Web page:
IDF roundup and rumours
All the news unfit to print
From Intel's point of view, there are clear advantages holding its technical fest in San Jose rather than Palm Springs. One, it's more spread out - so you minimise the risk of journalists chatting to engineers and delegates. Two, it's half an hour's drive to Satan Clara's HQ in Mission College Boulevard, so Intel folk can't get a sly round of golf in when no one's looking. But Intel underestimates the ways of The Reg. Do its executives not know that we have a Ways and Means Committee, specifically held to overcome these grave obstacles to speculation and misdirected instructions?
Low key, or what. In the last six months, Intel has performed a complete UI (u-turn) on this technology, whilst still managing to fend off questions. The Intel Fellow was nowhere to be found, this time round. However, on the exhibition floor, we paid visits to both the Samsung and the Hyundai stands. Samsung gave equal billing to both DDR memory and Rambus memory, a telling thing, while Hyundai even had an Athlon running with a DDR based chipset on its stand. Micron demoed some DDR chipsets but the stand was oddly deserted, so we couldn't chat to our chums about how it was all going.
The Three Ss, as Pat Gelsinger described them at a previous forum, were also in low key mode. We stumbled across a small booth with around eight or nine Concept PCs, surrounding pictures children had drawn of the PCs of the future.
Intel's Beer-to-Beer Fest
Tuesday evening held high expectations for us, but sadly not as many delegates got drunk as usual. The beer tent was full of games to play, it was fun to see Intel engineers trying out scooters, but the event seemed strangely under-attended. This is because it was San Jose and people could get away from Intel pretty easily. However, it was nice to chat to some chap about MPEG 4, currently under development, and even nicer to go back to the San Jose and Towers Hilton with the whole backend of the bus full of Intel staff baying and a screaming that Katie, whoever she is, should stand up and be counted. We believe there are pictures of this occasion. At one point, your staffer had to stand up and ask the mob to calm down. We couldn't hear the conversation we were having with a senior Intel software engineer properly. This only seemed to incite the mob to greater heights.
AMD's 1.1GHz Athlon
Up in room 1026, the staff were demonstrating the 1.1GHz Athlon the firm will roll out tomorrow. OK, we know it's only 1.1GHz and not 1.13GHz, but it will be available in quantity and, as revealed here earlier, there will be a 1.5GHz Athlon in quantity, in January.
Craig Barrett's Horse'n'Ranch
We tipped off Vulture Central about the name of Craig's favourite horse, but the same source told us the real secret was the name of Craig's wife's favourite horse. Fires had affected some of Craig's ranch, and prior to his keynote, Pat Gelsinger told the assembled masses that he had effectively taken over fire fighting activities in the region. We've heard him screaming at Sindy, so can only guess the volume pumped up when his log cabin business was affected by the general conflagration and wildfires that have hit several states in the US.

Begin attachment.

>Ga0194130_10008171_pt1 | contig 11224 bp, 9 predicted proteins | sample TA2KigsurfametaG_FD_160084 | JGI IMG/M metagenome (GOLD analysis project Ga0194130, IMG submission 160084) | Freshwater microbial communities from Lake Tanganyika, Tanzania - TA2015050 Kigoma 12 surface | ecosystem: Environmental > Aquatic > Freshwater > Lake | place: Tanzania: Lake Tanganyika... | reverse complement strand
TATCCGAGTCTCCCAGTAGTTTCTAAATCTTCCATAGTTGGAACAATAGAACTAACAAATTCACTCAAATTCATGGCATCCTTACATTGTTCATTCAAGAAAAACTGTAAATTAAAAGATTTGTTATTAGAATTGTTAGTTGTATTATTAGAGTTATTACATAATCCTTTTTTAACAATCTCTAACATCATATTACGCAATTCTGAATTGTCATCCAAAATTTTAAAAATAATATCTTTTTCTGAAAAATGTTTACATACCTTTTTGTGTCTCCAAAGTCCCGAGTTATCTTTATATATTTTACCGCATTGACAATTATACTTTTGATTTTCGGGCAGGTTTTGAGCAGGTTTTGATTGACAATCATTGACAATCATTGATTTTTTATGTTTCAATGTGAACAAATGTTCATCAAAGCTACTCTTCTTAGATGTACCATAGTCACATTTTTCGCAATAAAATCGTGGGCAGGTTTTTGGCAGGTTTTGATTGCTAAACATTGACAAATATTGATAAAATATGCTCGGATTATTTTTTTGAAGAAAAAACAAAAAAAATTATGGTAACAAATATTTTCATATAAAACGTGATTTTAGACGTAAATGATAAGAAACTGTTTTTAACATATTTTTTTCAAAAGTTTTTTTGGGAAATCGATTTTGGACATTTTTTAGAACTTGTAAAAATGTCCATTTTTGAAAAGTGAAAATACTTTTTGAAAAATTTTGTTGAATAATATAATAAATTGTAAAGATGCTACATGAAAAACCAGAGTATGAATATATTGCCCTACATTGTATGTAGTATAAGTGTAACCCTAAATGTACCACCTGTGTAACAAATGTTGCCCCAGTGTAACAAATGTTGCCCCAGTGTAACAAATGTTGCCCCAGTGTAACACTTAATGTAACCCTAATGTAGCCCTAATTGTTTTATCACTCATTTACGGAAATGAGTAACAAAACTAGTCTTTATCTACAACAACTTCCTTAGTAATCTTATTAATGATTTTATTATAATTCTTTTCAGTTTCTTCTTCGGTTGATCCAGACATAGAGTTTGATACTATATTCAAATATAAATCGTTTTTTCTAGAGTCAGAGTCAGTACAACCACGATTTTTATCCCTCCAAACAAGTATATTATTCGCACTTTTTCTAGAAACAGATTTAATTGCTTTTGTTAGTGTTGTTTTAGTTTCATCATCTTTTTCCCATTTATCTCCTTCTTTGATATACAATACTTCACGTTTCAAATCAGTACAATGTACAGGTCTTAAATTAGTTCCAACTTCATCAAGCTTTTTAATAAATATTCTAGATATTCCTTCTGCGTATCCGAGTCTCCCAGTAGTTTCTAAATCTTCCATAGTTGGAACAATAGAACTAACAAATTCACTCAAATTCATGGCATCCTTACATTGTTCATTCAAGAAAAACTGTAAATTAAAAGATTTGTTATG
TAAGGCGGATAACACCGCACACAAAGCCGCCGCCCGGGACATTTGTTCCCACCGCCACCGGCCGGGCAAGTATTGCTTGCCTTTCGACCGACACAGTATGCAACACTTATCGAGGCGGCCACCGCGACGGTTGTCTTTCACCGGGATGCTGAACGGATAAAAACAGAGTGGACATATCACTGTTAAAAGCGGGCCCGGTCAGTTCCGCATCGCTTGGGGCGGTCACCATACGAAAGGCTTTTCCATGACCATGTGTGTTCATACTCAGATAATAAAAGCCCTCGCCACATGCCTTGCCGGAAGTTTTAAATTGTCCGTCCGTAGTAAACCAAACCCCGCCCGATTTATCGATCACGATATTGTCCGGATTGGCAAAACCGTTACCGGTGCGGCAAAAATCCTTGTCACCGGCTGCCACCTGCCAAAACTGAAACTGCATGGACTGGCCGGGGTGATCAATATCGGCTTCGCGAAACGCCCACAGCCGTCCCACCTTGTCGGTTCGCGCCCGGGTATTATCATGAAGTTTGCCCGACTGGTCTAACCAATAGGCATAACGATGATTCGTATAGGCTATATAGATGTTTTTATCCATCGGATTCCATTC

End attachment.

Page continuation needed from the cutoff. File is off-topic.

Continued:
Agilent's Wonderful Fan
Again, in the exhibition area, we had a chance to talk to the inventor of a fan. This chap showed us three solutions that HP (Agilent was spun off, remember), had originally developed for its own kit. One supports the 2GHz Willamette, out sooner than anyone expected.
International Journos elect PR spokesperson
There were quite a few hacks left in the San Jose and Towers Hilton, and everyone in the PR department had bogged off to a winery for the evening, to be followed by a worldwide PR meeting on the Friday.
This left us without flack support, and so we agreed to elect a PR representative from among our number to answer those questions which still remained, and to wander freely around San Jose, cornering Intel people at Katie's Bar, opposite the Fairmount, where most of the middle management were staying, one or two of them wobbling rather as they crossed the road. After getting answers to our questions, we returned to our room which was 810 - thank god we were staying in room 810 rather than room 820. Surprise, surprise, an Intel flack was staying there.
Spin Doctoring the Facts
A total of 5,000 people attended IDF, and a total of 502 of these were journalists, financial analysts and chip analysts, meaning that 10 per cent or more were dangerous types that couldn't be trusted. This probably accounts for the shallow nature of some of the technical tracks, and the superficial nature of some of the keynotes. IDF has turned into a monster and, as one co-hack commented, this means incremental information rather than revolutionary information. The event makes money for Intel, but surely some of the serious people attending the event were a little cheesed off that the info is a little dumbed down because of the PR nature of the event?
Some Pentium 4 engineers, for example, were gagging to tell us more, publicly, about their achievement and that would have helped counter the cynicism. But they were gagged, instead.
The spec 1.0 is slightly delayed but there were exhibitors showing solutions and we were assured that come Q1, we will see plenty more. We weren't allowed to catch the PCI-X bus back from the beer-to-beer fest.
More later. ®